Earlier this week, the NCAA's Division III Delegates tabled, for now, the Committee on Women's Athletics proposal to limit the use of male practice players. According to the NCAA, the delegates "referred a proposal to limit the use of male practice players in women’s sports to the Division III Management Council for further study, expressing a desire to obtain more data about how widely males are used in practices by women’s teams and how they are employed."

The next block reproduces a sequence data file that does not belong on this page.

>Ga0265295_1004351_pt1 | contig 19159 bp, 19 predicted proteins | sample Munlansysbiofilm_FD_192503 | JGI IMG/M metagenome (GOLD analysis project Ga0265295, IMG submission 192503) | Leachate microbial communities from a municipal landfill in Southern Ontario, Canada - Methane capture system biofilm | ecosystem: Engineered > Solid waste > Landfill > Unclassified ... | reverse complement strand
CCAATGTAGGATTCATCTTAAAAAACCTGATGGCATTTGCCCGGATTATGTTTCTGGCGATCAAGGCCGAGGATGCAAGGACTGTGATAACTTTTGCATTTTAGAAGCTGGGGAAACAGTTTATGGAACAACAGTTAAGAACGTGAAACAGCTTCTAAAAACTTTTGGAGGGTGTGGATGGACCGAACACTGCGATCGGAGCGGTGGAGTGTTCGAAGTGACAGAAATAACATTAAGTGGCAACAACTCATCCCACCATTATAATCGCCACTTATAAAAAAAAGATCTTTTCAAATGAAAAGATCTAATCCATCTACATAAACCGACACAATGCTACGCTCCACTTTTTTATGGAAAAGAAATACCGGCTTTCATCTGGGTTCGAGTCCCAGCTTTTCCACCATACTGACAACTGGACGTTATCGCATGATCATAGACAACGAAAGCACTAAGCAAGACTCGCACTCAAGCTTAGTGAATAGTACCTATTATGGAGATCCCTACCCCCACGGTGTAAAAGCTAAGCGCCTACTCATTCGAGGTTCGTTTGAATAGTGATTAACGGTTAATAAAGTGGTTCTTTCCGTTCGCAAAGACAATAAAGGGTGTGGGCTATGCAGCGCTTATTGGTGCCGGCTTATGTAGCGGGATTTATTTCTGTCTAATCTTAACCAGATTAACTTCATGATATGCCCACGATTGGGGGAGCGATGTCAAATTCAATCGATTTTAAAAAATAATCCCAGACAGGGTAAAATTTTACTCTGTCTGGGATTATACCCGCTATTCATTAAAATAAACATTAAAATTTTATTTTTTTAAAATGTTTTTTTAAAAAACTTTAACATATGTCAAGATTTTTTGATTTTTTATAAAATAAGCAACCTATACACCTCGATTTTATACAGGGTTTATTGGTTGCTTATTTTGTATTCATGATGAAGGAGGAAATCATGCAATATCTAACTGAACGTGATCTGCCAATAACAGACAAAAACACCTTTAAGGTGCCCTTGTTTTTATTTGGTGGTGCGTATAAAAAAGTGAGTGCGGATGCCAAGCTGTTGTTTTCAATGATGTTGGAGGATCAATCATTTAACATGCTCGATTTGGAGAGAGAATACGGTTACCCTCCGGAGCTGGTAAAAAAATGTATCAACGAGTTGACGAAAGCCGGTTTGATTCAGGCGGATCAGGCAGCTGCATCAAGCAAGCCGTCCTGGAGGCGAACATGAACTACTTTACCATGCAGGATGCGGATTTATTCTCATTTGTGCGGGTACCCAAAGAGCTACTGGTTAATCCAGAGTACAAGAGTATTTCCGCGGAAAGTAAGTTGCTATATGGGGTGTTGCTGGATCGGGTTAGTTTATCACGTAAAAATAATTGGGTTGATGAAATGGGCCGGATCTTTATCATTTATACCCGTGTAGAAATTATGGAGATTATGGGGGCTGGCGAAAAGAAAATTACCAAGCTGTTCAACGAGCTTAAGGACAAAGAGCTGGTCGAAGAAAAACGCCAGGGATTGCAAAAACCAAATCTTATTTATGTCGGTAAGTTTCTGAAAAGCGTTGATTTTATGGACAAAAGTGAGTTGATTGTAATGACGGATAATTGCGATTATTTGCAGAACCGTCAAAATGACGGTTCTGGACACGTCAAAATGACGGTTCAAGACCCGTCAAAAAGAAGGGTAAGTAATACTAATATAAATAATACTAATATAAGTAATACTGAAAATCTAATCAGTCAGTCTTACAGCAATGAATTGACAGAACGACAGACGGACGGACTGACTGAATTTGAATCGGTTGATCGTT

Ever since the CWA announced its proposal, we've read and linked to a number of comments by coaches of women's basketball teams. They report using male practices in a limited and responsible manner that does not take away practice time from non-starters. But see. Based on these accounts, it's hard to imagine the data the D-III delegates will receive would uncover widespread abuse of this practice. Moreover, the likelihood that coaches would rely on male mercenaries to the detriment of female non-starters seems especially small among coaches at D- III schools, which, judging by mission statements of conferences like this one, focus on equitable participation and the personal development of student-athletes.